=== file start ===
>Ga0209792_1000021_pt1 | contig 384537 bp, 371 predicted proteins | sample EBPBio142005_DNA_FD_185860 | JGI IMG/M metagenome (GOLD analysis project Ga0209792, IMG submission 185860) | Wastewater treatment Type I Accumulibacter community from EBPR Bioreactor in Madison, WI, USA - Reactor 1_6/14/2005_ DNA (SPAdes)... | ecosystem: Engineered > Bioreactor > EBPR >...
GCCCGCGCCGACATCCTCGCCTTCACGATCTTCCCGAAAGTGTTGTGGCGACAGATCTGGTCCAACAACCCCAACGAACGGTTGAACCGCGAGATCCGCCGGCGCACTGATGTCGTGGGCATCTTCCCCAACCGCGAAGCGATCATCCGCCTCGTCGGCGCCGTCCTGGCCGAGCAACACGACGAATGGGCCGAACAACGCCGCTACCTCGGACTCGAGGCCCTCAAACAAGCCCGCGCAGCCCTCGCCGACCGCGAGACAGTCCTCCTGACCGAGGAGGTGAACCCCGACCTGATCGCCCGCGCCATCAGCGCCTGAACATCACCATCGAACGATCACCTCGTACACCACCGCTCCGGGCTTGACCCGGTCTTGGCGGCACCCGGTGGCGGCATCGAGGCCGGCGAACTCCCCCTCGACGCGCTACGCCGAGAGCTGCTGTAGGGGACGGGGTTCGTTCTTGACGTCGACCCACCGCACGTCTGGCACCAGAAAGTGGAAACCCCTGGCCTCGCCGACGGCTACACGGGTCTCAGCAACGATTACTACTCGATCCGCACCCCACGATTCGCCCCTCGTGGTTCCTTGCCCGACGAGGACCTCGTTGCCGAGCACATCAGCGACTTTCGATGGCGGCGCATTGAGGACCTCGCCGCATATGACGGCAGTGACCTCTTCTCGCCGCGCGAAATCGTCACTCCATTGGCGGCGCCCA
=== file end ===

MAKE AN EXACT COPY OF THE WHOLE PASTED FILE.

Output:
>Ga0209792_1000021_pt1 | contig 384537 bp, 371 predicted proteins | sample EBPBio142005_DNA_FD_185860 | JGI IMG/M metagenome (GOLD analysis project Ga0209792, IMG submission 185860) | Wastewater treatment Type I Accumulibacter community from EBPR Bioreactor in Madison, WI, USA - Reactor 1_6/14/2005_ DNA (SPAdes)... | ecosystem: Engineered > Bioreactor > EBPR >...
GCCCGCGCCGACATCCTCGCCTTCACGATCTTCCCGAAAGTGTTGTGGCGACAGATCTGGTCCAACAACCCCAACGAACGGTTGAACCGCGAGATCCGCCGGCGCACTGATGTCGTGGGCATCTTCCCCAACCGCGAAGCGATCATCCGCCTCGTCGGCGCCGTCCTGGCCGAGCAACACGACGAATGGGCCGAACAACGCCGCTACCTCGGACTCGAGGCCCTCAAACAAGCCCGCGCAGCCCTCGCCGACCGCGAGACAGTCCTCCTGACCGAGGAGGTGAACCCCGACCTGATCGCCCGCGCCATCAGCGCCTGAACATCACCATCGAACGATCACCTCGTACACCACCGCTCCGGGCTTGACCCGGTCTTGGCGGCACCCGGTGGCGGCATCGAGGCCGGCGAACTCCCCCTCGACGCGCTACGCCGAGAGCTGCTGTAGGGGACGGGGTTCGTTCTTGACGTCGACCCACCGCACGTCTGGCACCAGAAAGTGGAAACCCCTGGCCTCGCCGACGGCTACACGGGTCTCAGCAACGATTACTACTCGATCCGCACCCCACGATTCGCCCCTCGTGGTTCCTTGCCCGACGAGGACCTCGTTGCCGAGCACATCAGCGACTTTCGATGGCGGCGCATTGAGGACCTCGCCGCATATGACGGCAGTGACCTCTTCTCGCCGCGCGAAATCGTCACTCCATTGGCGGCGCCCA